The Denver-based angler and chef Alex Figura takes a bartender’s approach to cooking the bream he catches. By sneaking a flavored ice cube into sealed parchment-paper packets of fish and vegetables—Figura is fond of grapefruit juice and white wine—he allows the fish to steam slowly, all the while absorbing the clean, citric flavors. It’s a cool, unfussy (and super-healthy) trick that will work with any kind of fish and any kind of flavorings. (For thicker fish, lengthen the cooking time by a few minutes.) You can also cook the packets on a grill—just lay some foil underneath to prevent flames from igniting the parchment.
4 to 8 bream or crappie fillets (enough for 4 servings)
1⁄2 cup dry white wine
1 cup baby potatoes, or larger potatoes cut into
1 cup radishes, halved
1 cup other vegetables (chopped or baby carrots, green beans, peas)
1 cup cherry tomatoes
4 garlic cloves, unpeeled
4 sprigs fresh thyme
11⁄2 cups olive oil, divided
1⁄2 lemon, sliced
1 egg white, beaten
Salt and freshly ground black pepper, to taste
1. Juice the grapefruit. You should end up with about a cup of juice, more or less. Combine this with the wine, then pour the mixture into an ice-cube tray. Keep in the freezer until frozen.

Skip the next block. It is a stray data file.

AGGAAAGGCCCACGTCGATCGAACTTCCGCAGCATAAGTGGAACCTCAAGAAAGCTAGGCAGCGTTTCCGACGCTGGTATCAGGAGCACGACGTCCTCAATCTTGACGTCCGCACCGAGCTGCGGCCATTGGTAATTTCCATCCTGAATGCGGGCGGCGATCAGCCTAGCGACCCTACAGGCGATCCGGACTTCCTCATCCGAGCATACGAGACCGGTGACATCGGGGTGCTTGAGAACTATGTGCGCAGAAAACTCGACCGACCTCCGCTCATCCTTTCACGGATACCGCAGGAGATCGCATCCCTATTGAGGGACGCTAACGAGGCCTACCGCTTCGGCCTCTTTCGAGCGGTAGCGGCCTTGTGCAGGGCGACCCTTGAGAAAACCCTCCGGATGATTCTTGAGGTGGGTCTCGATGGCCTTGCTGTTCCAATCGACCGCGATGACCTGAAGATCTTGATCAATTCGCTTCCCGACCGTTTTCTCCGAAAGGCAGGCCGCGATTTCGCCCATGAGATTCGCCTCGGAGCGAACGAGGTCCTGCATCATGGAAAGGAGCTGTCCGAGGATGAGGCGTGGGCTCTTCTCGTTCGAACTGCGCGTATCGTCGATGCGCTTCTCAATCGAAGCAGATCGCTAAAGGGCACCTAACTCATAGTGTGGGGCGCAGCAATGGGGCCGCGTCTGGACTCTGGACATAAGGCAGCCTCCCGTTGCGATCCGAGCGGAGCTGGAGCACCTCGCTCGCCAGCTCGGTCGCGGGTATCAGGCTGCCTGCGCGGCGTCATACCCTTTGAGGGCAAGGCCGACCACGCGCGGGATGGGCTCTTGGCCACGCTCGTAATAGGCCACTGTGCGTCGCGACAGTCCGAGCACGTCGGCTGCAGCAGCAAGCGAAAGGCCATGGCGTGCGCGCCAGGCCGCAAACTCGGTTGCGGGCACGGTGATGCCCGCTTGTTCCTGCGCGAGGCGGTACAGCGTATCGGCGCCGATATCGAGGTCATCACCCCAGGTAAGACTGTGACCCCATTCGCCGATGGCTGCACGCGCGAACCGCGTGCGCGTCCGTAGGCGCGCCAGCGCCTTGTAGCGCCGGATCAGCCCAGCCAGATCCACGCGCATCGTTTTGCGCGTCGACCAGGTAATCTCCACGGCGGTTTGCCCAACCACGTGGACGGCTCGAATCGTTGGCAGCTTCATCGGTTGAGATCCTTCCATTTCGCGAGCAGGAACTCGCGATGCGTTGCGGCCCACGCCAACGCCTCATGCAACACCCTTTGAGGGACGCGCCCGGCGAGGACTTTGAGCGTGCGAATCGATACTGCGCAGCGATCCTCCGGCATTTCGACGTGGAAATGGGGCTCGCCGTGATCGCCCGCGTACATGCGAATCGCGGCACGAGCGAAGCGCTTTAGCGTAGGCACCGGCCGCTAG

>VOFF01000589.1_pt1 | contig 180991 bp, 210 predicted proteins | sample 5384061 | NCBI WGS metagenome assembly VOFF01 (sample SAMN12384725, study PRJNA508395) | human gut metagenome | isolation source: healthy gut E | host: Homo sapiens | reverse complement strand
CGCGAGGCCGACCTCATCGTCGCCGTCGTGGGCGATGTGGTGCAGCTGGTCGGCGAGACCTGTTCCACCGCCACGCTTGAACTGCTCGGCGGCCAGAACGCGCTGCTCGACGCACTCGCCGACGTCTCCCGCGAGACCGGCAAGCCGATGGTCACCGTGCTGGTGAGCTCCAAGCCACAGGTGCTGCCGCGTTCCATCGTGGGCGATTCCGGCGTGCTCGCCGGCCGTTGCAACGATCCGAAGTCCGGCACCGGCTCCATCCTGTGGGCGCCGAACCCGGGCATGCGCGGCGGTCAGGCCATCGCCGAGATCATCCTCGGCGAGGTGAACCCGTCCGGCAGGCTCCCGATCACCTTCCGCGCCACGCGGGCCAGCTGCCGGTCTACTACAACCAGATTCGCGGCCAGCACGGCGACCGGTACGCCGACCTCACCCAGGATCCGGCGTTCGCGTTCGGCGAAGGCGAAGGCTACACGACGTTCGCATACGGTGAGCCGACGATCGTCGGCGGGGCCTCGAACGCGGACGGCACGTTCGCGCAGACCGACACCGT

2. Preheat the oven to 450 degrees. Lay out four 16-inch lengths of parchment paper on a work surface.
3. Set the fillets on one side of each piece of parchment, so the parchment can be folded over to make a packet. Divide the vegetables evenly among the four, piling them around the fillets. (Tip: Chop the vegetables the size of your thumbnail or smaller, so they finish cooking at the same time as the fish does.) To each pile, add a garlic clove and a sprig of thyme, drizzle on about 3 Tbsp. olive oil, and top with the lemon slices. Salt and pepper generously.
4. Put one or two of the ice cubes on each packet. Brush the edges of the parchment with the beaten egg and then fold it over, using the egg white as a kind of sealing glue.
5. Arrange the packets on two sheet pans, and place in the oven. Cook for 12 to 15 minutes.
6. Move the packets onto plates and serve immediately. Use scissors or a knife to cut them open, with caution, as steam may burst out. Serves 4
Drink Pairing: Just Add Ice
You’re likely to have some of the grapefruit-wine ice cubes left over. You can save them for more fish—or better yet, put them to use in a cocktail. Pile two or three cubes in a glass, add gin, rum, or vodka (Campari is also a fine choice), then top with a squirt of club soda. Wine drinkers should reach for sauvignon blanc—the 2014 Cloudy Bay Sauvignon Blanc from New Zealand has just the right succulence and grapefruit aromas to make it a killer pairing.—J.M.